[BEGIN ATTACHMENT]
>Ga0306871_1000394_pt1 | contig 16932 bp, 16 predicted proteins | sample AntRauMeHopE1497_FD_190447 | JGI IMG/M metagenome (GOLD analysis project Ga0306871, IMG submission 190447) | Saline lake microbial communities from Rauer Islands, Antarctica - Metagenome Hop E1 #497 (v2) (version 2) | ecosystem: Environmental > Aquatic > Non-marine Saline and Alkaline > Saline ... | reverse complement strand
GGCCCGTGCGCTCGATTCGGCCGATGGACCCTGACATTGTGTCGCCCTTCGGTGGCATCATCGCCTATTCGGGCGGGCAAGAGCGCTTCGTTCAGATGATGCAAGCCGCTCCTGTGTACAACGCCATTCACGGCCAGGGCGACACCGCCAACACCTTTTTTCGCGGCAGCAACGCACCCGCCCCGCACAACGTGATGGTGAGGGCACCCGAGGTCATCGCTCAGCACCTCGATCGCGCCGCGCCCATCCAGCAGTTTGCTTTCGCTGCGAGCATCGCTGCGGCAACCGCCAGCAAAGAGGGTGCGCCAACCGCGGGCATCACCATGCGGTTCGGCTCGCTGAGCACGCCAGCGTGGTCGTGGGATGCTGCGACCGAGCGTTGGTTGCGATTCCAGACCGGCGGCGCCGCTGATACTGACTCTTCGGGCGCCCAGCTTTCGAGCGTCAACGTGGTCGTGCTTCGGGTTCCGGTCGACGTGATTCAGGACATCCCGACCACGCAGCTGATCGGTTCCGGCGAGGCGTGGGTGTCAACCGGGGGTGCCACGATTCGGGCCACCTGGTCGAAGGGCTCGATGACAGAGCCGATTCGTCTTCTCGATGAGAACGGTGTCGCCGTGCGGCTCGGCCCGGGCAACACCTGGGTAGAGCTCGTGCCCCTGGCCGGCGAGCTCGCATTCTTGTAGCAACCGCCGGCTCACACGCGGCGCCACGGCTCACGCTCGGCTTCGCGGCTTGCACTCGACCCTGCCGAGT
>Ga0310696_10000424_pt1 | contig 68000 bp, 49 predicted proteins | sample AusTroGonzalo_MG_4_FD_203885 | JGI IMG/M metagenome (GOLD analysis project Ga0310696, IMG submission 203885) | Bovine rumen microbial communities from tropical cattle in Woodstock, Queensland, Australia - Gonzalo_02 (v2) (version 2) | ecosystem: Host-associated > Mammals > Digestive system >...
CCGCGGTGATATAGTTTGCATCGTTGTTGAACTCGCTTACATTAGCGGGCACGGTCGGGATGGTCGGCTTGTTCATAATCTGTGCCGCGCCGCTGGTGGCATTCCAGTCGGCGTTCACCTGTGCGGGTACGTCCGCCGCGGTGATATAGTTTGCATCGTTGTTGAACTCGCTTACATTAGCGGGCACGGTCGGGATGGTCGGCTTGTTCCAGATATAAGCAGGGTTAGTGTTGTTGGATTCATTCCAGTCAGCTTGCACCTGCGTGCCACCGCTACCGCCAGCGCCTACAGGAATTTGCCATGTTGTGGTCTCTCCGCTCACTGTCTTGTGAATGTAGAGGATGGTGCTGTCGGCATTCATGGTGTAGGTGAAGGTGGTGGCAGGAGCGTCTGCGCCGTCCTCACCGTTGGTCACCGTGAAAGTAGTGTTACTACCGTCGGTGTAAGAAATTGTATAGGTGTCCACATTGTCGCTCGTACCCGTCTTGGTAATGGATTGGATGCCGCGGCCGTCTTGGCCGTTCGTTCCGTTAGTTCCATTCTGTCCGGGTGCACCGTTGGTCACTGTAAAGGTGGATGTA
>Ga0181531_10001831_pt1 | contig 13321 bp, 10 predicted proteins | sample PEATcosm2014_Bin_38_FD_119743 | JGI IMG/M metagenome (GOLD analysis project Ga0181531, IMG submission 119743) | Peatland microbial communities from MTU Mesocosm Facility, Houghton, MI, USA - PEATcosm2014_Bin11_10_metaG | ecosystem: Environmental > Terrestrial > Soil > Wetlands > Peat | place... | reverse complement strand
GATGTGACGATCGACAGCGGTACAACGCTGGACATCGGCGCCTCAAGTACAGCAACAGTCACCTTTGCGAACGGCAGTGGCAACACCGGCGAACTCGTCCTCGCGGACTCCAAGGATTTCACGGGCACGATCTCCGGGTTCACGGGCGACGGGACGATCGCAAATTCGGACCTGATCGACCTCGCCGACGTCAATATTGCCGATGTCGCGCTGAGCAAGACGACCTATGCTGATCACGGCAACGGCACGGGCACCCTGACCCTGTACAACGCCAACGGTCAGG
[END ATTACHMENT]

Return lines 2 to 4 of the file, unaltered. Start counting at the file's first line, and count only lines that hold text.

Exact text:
GGCCCGTGCGCTCGATTCGGCCGATGGACCCTGACATTGTGTCGCCCTTCGGTGGCATCATCGCCTATTCGGGCGGGCAAGAGCGCTTCGTTCAGATGATGCAAGCCGCTCCTGTGTACAACGCCATTCACGGCCAGGGCGACACCGCCAACACCTTTTTTCGCGGCAGCAACGCACCCGCCCCGCACAACGTGATGGTGAGGGCACCCGAGGTCATCGCTCAGCACCTCGATCGCGCCGCGCCCATCCAGCAGTTTGCTTTCGCTGCGAGCATCGCTGCGGCAACCGCCAGCAAAGAGGGTGCGCCAACCGCGGGCATCACCATGCGGTTCGGCTCGCTGAGCACGCCAGCGTGGTCGTGGGATGCTGCGACCGAGCGTTGGTTGCGATTCCAGACCGGCGGCGCCGCTGATACTGACTCTTCGGGCGCCCAGCTTTCGAGCGTCAACGTGGTCGTGCTTCGGGTTCCGGTCGACGTGATTCAGGACATCCCGACCACGCAGCTGATCGGTTCCGGCGAGGCGTGGGTGTCAACCGGGGGTGCCACGATTCGGGCCACCTGGTCGAAGGGCTCGATGACAGAGCCGATTCGTCTTCTCGATGAGAACGGTGTCGCCGTGCGGCTCGGCCCGGGCAACACCTGGGTAGAGCTCGTGCCCCTGGCCGGCGAGCTCGCATTCTTGTAGCAACCGCCGGCTCACACGCGGCGCCACGGCTCACGCTCGGCTTCGCGGCTTGCACTCGACCCTGCCGAGT
>Ga0310696_10000424_pt1 | contig 68000 bp, 49 predicted proteins | sample AusTroGonzalo_MG_4_FD_203885 | JGI IMG/M metagenome (GOLD analysis project Ga0310696, IMG submission 203885) | Bovine rumen microbial communities from tropical cattle in Woodstock, Queensland, Australia - Gonzalo_02 (v2) (version 2) | ecosystem: Host-associated > Mammals > Digestive system >...
CCGCGGTGATATAGTTTGCATCGTTGTTGAACTCGCTTACATTAGCGGGCACGGTCGGGATGGTCGGCTTGTTCATAATCTGTGCCGCGCCGCTGGTGGCATTCCAGTCGGCGTTCACCTGTGCGGGTACGTCCGCCGCGGTGATATAGTTTGCATCGTTGTTGAACTCGCTTACATTAGCGGGCACGGTCGGGATGGTCGGCTTGTTCCAGATATAAGCAGGGTTAGTGTTGTTGGATTCATTCCAGTCAGCTTGCACCTGCGTGCCACCGCTACCGCCAGCGCCTACAGGAATTTGCCATGTTGTGGTCTCTCCGCTCACTGTCTTGTGAATGTAGAGGATGGTGCTGTCGGCATTCATGGTGTAGGTGAAGGTGGTGGCAGGAGCGTCTGCGCCGTCCTCACCGTTGGTCACCGTGAAAGTAGTGTTACTACCGTCGGTGTAAGAAATTGTATAGGTGTCCACATTGTCGCTCGTACCCGTCTTGGTAATGGATTGGATGCCGCGGCCGTCTTGGCCGTTCGTTCCGTTAGTTCCATTCTGTCCGGGTGCACCGTTGGTCACTGTAAAGGTGGATGTA